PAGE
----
While Xerxes had his eyes initially on being renowned as a great builder[9], he presided over a world empire with countries seeking to break away. Egypt and Babylon both[10] harboured religious resentment against Xerxes, which compelled him to repress Egypt. Babylon was reserved a harsher punishment, having its golden statue of Marduk, the patron god of their city, melted down to bullion and removed, demonstrating to both Egypt and Babylon that his rule is beyond contradiction.

With these challenges overcome, Persia knew no western rival and Xerxes had no motivations of conquest, but his cousin Mardonius had other aspirations over Greece:

“’Master’ he would say, ‘The Athenians have done us a great injury, and it is only right that they should be punished for their crimes… Do that, and your name will be held in honour all over the world, and people will think twice before they invade your country’”[11]

Mardonius sought to meld his ambition with the historic desire for vengeance on behalf of Persia, while stroking the ego of his newly powerful cousin Xerxes, who already desired to set himself apart from Cyrus, the patriarch of Persia and his father Darius who rescued the empire from Persia’s pretenders, nicknamed the ‘Shopkeeper’ of Persia[12] for securing it against the turbulent period after Cyrus. Mardonius positioned Xerxes as the avenging conqueror, exacting a long awaited revenge against Greece for its transgressions and beyond the feats of his ancestors, unconsciously guided by his advisors, Xerxes made ready for war.

Persian Empire Extent

Fig 3: The extent of the Persian Empire under Darius I, inherited by Xerxes. The line running from Susa to the eastern coast of modern day Turkey is the Persian Royal Road, one of the projects set by Darius to solidify Persia’s position. It would later become the road for Xerxes’ march on Greece.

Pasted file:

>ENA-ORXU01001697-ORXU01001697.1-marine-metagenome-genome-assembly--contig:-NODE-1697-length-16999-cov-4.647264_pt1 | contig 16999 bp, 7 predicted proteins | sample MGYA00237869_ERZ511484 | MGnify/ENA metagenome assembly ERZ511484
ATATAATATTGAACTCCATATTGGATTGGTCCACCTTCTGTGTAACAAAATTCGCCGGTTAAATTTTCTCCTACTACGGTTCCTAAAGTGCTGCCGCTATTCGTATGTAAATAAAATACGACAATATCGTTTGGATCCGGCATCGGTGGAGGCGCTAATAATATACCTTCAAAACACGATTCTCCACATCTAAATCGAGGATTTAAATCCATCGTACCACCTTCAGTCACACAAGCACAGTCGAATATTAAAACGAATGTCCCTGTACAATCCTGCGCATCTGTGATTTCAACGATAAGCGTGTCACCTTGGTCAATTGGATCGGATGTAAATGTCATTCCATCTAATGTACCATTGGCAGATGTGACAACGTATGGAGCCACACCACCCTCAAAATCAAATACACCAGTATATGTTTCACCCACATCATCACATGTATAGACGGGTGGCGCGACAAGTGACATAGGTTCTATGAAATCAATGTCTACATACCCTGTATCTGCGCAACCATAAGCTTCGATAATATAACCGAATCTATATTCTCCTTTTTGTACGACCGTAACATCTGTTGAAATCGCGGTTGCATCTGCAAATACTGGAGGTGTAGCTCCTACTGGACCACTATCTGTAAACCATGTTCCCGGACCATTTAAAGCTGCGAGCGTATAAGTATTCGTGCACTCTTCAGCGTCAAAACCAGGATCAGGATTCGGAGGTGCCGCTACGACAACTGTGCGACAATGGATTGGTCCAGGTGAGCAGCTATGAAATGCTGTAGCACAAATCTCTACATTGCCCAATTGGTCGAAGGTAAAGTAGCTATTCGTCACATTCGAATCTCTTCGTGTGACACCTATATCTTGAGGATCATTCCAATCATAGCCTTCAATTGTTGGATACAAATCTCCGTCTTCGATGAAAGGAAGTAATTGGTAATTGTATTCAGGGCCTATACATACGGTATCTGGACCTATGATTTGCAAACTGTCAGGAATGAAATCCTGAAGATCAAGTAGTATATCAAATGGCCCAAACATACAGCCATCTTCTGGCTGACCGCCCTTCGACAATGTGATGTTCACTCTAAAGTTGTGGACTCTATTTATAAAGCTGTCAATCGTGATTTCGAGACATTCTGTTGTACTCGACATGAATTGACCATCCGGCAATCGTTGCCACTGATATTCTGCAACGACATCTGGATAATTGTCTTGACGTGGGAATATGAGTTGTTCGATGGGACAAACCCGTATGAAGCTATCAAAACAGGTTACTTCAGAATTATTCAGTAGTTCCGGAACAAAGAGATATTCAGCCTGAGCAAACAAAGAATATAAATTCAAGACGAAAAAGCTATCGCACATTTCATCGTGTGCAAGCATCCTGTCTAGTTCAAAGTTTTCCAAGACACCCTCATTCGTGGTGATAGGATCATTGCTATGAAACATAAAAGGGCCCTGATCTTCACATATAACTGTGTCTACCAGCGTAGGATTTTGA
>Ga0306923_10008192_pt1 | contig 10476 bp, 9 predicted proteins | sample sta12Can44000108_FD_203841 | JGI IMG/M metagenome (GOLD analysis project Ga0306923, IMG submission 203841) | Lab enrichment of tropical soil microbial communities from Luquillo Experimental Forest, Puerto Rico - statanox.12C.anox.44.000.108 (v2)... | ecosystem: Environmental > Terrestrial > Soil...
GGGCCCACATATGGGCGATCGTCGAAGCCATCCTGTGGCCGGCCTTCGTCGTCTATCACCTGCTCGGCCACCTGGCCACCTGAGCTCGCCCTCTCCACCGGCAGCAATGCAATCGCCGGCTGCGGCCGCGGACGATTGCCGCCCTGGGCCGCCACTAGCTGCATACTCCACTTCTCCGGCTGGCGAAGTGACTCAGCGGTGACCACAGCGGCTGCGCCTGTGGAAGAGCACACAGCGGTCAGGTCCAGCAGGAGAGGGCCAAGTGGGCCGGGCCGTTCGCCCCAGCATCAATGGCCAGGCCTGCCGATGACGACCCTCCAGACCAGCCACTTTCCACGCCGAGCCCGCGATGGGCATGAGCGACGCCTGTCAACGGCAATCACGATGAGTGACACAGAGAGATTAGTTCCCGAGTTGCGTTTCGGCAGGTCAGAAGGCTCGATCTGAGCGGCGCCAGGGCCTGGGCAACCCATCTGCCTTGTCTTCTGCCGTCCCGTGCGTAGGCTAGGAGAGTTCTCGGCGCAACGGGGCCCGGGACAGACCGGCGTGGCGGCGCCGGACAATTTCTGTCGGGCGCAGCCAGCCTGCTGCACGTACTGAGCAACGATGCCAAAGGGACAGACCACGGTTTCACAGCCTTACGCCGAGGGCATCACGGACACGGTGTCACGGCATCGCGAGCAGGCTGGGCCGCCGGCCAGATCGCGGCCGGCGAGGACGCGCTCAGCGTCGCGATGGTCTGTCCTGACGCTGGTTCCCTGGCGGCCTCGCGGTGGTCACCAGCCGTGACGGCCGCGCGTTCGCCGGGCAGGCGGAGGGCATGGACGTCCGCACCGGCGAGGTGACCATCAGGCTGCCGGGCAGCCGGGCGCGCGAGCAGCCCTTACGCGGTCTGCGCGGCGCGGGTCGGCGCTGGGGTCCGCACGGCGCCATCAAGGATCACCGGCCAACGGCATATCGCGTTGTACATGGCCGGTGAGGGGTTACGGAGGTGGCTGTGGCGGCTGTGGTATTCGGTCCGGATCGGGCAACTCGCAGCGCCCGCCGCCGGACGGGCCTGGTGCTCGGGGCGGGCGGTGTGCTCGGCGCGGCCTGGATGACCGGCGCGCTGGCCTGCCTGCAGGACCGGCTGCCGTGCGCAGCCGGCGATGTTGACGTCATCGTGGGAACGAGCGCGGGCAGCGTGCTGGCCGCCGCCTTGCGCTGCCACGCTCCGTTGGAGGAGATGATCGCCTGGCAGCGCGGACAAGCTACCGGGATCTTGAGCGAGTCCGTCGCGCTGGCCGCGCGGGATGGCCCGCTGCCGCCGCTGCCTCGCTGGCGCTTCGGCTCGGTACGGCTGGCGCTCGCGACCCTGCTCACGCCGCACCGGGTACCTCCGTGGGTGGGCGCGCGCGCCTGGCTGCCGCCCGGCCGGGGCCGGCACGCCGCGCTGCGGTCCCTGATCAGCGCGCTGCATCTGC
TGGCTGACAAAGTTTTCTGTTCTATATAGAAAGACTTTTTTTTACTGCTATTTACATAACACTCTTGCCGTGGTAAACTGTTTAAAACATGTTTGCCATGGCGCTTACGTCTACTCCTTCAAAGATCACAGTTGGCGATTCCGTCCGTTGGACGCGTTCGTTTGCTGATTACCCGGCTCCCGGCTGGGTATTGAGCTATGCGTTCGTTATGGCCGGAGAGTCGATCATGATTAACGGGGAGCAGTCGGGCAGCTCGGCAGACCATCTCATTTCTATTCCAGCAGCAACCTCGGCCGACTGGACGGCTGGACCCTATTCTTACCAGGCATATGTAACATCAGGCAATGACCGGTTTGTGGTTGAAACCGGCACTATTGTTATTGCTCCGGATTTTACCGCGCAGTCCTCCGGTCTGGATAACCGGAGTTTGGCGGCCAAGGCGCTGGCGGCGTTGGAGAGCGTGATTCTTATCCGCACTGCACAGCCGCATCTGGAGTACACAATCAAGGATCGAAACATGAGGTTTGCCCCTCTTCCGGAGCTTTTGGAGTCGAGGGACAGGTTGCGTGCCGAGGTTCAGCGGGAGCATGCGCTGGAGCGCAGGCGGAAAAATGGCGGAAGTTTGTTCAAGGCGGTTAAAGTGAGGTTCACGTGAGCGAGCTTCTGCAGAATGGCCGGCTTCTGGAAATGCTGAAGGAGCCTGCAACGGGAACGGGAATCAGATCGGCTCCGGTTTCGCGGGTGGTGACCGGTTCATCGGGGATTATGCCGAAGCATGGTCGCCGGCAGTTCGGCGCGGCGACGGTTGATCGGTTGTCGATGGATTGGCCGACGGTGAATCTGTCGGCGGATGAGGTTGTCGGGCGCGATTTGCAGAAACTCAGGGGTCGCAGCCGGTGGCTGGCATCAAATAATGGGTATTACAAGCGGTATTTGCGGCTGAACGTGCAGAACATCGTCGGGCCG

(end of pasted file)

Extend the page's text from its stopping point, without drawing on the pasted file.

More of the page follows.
[1] Schrader, H, P. (2012). ‘Leonidas of Sparta: A Heroic King’. Wheatmark, Arizona. Pp.1-2

[2] Herodotus, pp. 453

[3] De Souza, P. (2003). ‘The Greek and Persian Wars, 499-386bc’. Osprey Publishing, USA. Pp.41

[4] Herodotus, pp.456-7

[5] Herodotus. Pp.442

[6] Kuhrt, A. (2010). ‘The Persian Empire: A corpus of sources from the Achaemenid Period’. Routledge, New York. Pp.244

[7] Olmstead, A, T. (1959). ‘History of the Persian Empire’. Phoenix Books. University of Chicago Press. Pp.233-4

[8] Kent, R, G. (1933). ‘A New Inscription of Xerxes’. Linguistic Society of America, Language, Vol.9, No.1. Pp. 36

[9] Huot, Jean-Louis. (2014). “Xerxes: Reigned 486-465 BC.” The Latin Library. Web. http://www.thelatinlibrary.com/imperialism/notes/xerxes.html

[10] Mark, J, J. (2011). Ancient History Encyclopedia. Web. http://www.ancient.eu/Xerxes_I/

[11] Herodotus, pp.442

[12] Briant, P. (2006). ‘From Cyrus to Alexander: History of the Persian Empire’. Eisenbrauns. Pp.70

Advertisement

Leave a Reply

Fill in your details below or click an icon to log in:

WordPress.com Logo

You are commenting using your WordPress.com account. Log Out /  Change )

Twitter picture

You are commenting using your Twitter account. Log Out /  Change )

Facebook photo

You are commenting using your Facebook account. Log Out /  Change )

Connecting to %s